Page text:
Comments: Meme and (tech.)

"All roads lead to Rome, all links lead to the A-list ..."

Welcome to the A-list. I came here from Memeorandum.
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Posted by Norm Schwartz at October 30, 2005 03:04 AM

Nice post, Seth. It's always a good sign when your first commenter misses the point.

But I wonder if your Central Pundit Theorem isn't merely a restatement of the Power Law. Of course, I don't even know if there is such a thing as the "Power Law," so maybe it isn't a restatement.

Maybe it's "cream always rises to the top."

And doesn't the cream love that?

Posted by dave rogers at October 30, 2005 08:05 AM

I think it completely depends on what your definition of "cream" and especially "top" is. If you're trying to get A-listers to take notice of you or link to you, or to show up in something like tech-memeorandom, then maybe "top" is going to be a problem.

But if a definition of "top" is to "find readers who find value in your blog", then yes, I believe the "cream" (value as perceived by the readers) most definitely rises to the top. Isn't that what Shelley's blog has done?

Posted by Kathy Sierra at October 30, 2005 06:17 PM

Dave: I think the Central Pundit Theorem definitely applies where there's a Power Law of attention, but there are other circumstances where it would be applicable too. So it's not really a restatement in that way.

Kathy: Unfortunately, that tends to be an unfalsifiably belief.

Posted by Seth Finkelstein at October 31, 2005 01:23 AM


I was - obviously, I hope - speaking with my tongue firmly in my cheek, suggesting how those who find themselves at the very top of the hierarchy might choose to regard their presence there.

I don't really know how to take your comment. It seems as though you're saying something to the effect that criticism of the shortcomings of hierarchy are somehow inappropriate because we can all find "value" in whatever portion of attention we can garner to ourselves. I don't think the two are mutually exclusive.

I think the top of the hierarchy is always an appropriate target for criticism because by virtue of their "authority" attendant to their rank, they tend to dominate the choices of topics for public discourse. And since many of them share much in common with one another, they don't often disagree with one another, the exception being political topics on political blogs.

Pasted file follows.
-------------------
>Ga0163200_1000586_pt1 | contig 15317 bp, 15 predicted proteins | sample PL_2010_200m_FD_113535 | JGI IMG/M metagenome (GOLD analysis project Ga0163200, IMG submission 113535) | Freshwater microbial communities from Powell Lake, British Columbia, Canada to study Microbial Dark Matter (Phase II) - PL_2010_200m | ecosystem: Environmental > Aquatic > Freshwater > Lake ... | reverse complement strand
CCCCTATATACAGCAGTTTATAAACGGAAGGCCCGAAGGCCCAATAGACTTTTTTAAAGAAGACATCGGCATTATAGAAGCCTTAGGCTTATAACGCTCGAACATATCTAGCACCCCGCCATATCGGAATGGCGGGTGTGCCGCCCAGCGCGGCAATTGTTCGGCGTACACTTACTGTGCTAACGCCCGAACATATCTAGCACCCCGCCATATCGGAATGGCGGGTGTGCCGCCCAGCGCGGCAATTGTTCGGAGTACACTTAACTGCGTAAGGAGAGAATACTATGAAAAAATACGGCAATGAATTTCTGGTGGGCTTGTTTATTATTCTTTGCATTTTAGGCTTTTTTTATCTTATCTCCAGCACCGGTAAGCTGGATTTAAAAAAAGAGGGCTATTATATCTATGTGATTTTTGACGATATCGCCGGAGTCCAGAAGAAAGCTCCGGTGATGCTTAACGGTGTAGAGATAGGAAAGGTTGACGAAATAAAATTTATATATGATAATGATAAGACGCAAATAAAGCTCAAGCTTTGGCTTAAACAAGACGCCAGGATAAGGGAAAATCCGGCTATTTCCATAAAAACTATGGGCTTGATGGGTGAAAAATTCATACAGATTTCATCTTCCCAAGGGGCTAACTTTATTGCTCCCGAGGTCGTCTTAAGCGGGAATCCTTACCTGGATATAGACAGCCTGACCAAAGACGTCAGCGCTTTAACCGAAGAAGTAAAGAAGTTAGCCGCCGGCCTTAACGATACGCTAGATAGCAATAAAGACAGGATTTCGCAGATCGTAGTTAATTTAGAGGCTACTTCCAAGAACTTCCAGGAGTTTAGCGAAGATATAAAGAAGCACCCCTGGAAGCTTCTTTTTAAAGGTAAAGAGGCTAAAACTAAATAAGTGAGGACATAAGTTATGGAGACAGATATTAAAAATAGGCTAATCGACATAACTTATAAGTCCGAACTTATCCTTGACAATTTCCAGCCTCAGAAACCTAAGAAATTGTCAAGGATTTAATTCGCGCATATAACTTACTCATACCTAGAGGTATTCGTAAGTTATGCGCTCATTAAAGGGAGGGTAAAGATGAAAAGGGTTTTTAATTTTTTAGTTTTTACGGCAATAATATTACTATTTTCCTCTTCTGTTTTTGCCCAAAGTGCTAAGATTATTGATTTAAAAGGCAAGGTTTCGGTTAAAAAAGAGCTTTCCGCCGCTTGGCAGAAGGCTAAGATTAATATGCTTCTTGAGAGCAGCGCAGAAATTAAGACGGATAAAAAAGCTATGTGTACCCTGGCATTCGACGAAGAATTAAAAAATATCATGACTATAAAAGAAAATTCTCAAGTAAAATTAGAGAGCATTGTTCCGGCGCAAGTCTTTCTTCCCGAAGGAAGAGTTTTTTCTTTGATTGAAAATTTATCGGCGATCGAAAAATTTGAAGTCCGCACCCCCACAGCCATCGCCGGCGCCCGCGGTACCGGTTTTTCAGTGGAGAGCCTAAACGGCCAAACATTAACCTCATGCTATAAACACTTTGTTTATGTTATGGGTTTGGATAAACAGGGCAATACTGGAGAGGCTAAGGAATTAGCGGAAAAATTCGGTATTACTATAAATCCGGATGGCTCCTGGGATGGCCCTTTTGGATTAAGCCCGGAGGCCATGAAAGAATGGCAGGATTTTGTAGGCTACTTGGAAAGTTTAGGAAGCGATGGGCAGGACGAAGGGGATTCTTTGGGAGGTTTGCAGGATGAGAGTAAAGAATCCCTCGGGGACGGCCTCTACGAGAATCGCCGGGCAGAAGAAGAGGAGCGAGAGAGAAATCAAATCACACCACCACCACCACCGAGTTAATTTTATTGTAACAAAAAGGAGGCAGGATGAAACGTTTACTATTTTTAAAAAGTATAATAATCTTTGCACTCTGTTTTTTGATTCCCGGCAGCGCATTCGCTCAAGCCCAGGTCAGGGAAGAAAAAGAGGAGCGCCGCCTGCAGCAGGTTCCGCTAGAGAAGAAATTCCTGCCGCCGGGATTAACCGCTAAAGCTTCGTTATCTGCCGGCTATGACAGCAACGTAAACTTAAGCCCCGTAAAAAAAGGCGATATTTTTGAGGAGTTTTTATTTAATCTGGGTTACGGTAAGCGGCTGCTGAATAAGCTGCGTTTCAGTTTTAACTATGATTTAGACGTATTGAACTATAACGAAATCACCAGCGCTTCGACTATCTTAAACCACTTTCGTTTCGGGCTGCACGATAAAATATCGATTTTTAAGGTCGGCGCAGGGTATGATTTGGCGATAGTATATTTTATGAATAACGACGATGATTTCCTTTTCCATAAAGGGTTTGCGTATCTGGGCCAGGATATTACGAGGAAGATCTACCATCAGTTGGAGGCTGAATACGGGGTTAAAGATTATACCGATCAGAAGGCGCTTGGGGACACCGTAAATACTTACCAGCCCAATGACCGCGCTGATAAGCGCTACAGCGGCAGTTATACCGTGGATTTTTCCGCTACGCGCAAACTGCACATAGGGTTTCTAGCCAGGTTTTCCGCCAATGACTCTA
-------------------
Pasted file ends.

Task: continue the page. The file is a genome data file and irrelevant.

I don't really get your objection to criticism, except that perhaps you don't like the "negativity." To some extent, it's a result of some frustration on the part of those of us who have been reiterating these issues for some time. I myself grow rather tired of the negativity, but I find it all too easy to summon up in response to the breathless hyperbole offered by would-be "visionaries." But that's just me.

If you don't like the criticism, by all means, feel free to criticize it. But don't take it personally when your criticisms are ignored as roundly as those we've been making. It's all part of the fractal nature of the "conversation." (Self-similar at all scales.)

Posted by dave rogers at October 31, 2005 05:10 AM

Seth, I'm reading Linked by a guy whose name I can't spell without looking at the title... wait, I can use technology! A little copy and paste... Linked by Albert-László Barabási, which is supposed to help explain the Power Law as a network effect.

I'd be interested in your thoughts on the other circumstances part of the Central Pundit Theorem. (Love that name, btw.)

Posted by dave rogers at October 31, 2005 05:15 AM

Dave, what I meant was that I was trying to apply the ideas from statistics that given many types of distributions, just a small sampling (which could be described as bottom-up construction) is sufficient to approximately construct the whole distribution, as well as the idea that many independent samples can converge to a distribution. This actually is a different property than power laws. Maybe I'm being too pedantic, in that I was merely trying to convey I didn't view the Central Pundit Theorem as about *exponential* distribution, but that any "top-heavy" system, exponential or not, was going to have general sampling basically point to the top part of the curve again. The top pundits will tend to be the "modal" (most common) results.

The idea that often small samples aren't very different from enormous datasets is sometimes very surprising to people, it can go against some wrong intuitive notions.

Posted by Seth Finkelstein at November 1, 2005 02:31 AM